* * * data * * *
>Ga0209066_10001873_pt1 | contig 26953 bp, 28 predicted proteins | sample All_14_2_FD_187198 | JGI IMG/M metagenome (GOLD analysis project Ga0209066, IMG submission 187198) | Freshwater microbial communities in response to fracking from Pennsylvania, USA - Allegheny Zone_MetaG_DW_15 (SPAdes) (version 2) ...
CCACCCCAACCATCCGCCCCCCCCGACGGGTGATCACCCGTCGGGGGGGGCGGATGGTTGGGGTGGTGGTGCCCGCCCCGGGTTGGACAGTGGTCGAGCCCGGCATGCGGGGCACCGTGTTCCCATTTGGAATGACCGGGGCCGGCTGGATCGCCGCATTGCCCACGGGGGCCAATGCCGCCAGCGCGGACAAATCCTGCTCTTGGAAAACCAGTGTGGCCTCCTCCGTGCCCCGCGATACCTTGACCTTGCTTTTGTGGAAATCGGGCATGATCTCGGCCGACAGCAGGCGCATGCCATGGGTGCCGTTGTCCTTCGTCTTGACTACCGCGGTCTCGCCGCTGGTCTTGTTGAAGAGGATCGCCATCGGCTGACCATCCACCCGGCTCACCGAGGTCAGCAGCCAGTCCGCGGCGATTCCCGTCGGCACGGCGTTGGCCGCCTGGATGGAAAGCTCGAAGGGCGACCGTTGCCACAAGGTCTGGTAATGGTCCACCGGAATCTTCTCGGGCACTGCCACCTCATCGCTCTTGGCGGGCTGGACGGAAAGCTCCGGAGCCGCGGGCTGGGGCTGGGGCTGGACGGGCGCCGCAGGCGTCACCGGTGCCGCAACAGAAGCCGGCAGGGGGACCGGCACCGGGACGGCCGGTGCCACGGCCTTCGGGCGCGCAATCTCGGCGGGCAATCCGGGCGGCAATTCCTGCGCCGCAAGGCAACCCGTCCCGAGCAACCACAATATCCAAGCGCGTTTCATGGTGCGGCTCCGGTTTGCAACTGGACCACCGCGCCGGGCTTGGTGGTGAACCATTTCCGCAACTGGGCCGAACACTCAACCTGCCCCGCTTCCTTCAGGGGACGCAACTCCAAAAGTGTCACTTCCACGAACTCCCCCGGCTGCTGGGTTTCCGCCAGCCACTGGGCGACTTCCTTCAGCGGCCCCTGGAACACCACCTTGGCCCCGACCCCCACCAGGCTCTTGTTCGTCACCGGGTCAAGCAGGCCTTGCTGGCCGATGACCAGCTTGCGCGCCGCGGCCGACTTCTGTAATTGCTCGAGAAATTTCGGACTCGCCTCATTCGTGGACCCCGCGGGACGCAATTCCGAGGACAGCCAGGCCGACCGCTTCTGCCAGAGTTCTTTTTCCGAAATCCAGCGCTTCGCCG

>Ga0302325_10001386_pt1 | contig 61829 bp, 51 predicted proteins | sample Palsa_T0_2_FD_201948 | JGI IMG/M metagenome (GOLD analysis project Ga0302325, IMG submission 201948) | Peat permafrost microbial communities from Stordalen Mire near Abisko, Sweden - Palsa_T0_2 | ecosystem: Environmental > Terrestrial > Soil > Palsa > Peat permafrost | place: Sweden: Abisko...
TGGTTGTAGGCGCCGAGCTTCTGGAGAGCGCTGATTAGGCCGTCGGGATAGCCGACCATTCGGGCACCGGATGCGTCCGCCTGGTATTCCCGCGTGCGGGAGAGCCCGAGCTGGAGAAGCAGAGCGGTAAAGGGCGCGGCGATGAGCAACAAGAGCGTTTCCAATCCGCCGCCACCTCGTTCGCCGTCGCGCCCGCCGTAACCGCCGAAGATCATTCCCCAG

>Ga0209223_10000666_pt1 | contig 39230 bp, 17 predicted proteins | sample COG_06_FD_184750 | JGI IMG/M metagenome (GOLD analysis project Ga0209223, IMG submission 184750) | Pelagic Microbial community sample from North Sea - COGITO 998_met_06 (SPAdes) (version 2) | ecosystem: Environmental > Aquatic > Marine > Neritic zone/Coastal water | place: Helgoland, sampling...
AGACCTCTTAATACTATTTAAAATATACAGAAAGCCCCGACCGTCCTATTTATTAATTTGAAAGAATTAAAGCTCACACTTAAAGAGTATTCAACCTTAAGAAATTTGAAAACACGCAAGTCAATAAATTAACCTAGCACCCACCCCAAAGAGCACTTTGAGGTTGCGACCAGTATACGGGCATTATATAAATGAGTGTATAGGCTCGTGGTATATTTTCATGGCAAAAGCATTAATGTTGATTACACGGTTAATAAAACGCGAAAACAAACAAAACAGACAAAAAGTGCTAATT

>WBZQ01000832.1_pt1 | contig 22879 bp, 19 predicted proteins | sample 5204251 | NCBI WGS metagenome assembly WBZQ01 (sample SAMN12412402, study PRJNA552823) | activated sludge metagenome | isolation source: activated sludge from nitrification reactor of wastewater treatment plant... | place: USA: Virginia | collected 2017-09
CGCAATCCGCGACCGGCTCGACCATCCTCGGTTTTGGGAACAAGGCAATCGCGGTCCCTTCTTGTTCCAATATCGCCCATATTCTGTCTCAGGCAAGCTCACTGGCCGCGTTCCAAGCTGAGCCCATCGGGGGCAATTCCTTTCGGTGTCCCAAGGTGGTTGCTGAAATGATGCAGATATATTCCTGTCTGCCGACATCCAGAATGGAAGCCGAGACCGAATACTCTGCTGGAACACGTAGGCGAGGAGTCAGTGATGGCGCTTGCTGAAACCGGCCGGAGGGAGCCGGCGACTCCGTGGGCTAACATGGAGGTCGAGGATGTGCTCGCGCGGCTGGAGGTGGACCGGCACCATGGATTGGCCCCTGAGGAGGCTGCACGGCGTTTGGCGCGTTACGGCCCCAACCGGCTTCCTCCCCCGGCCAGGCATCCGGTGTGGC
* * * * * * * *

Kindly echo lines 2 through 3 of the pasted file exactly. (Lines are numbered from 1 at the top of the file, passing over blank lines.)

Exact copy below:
CCACCCCAACCATCCGCCCCCCCCGACGGGTGATCACCCGTCGGGGGGGGCGGATGGTTGGGGTGGTGGTGCCCGCCCCGGGTTGGACAGTGGTCGAGCCCGGCATGCGGGGCACCGTGTTCCCATTTGGAATGACCGGGGCCGGCTGGATCGCCGCATTGCCCACGGGGGCCAATGCCGCCAGCGCGGACAAATCCTGCTCTTGGAAAACCAGTGTGGCCTCCTCCGTGCCCCGCGATACCTTGACCTTGCTTTTGTGGAAATCGGGCATGATCTCGGCCGACAGCAGGCGCATGCCATGGGTGCCGTTGTCCTTCGTCTTGACTACCGCGGTCTCGCCGCTGGTCTTGTTGAAGAGGATCGCCATCGGCTGACCATCCACCCGGCTCACCGAGGTCAGCAGCCAGTCCGCGGCGATTCCCGTCGGCACGGCGTTGGCCGCCTGGATGGAAAGCTCGAAGGGCGACCGTTGCCACAAGGTCTGGTAATGGTCCACCGGAATCTTCTCGGGCACTGCCACCTCATCGCTCTTGGCGGGCTGGACGGAAAGCTCCGGAGCCGCGGGCTGGGGCTGGGGCTGGACGGGCGCCGCAGGCGTCACCGGTGCCGCAACAGAAGCCGGCAGGGGGACCGGCACCGGGACGGCCGGTGCCACGGCCTTCGGGCGCGCAATCTCGGCGGGCAATCCGGGCGGCAATTCCTGCGCCGCAAGGCAACCCGTCCCGAGCAACCACAATATCCAAGCGCGTTTCATGGTGCGGCTCCGGTTTGCAACTGGACCACCGCGCCGGGCTTGGTGGTGAACCATTTCCGCAACTGGGCCGAACACTCAACCTGCCCCGCTTCCTTCAGGGGACGCAACTCCAAAAGTGTCACTTCCACGAACTCCCCCGGCTGCTGGGTTTCCGCCAGCCACTGGGCGACTTCCTTCAGCGGCCCCTGGAACACCACCTTGGCCCCGACCCCCACCAGGCTCTTGTTCGTCACCGGGTCAAGCAGGCCTTGCTGGCCGATGACCAGCTTGCGCGCCGCGGCCGACTTCTGTAATTGCTCGAGAAATTTCGGACTCGCCTCATTCGTGGACCCCGCGGGACGCAATTCCGAGGACAGCCAGGCCGACCGCTTCTGCCAGAGTTCTTTTTCCGAAATCCAGCGCTTCGCCG

>Ga0302325_10001386_pt1 | contig 61829 bp, 51 predicted proteins | sample Palsa_T0_2_FD_201948 | JGI IMG/M metagenome (GOLD analysis project Ga0302325, IMG submission 201948) | Peat permafrost microbial communities from Stordalen Mire near Abisko, Sweden - Palsa_T0_2 | ecosystem: Environmental > Terrestrial > Soil > Palsa > Peat permafrost | place: Sweden: Abisko...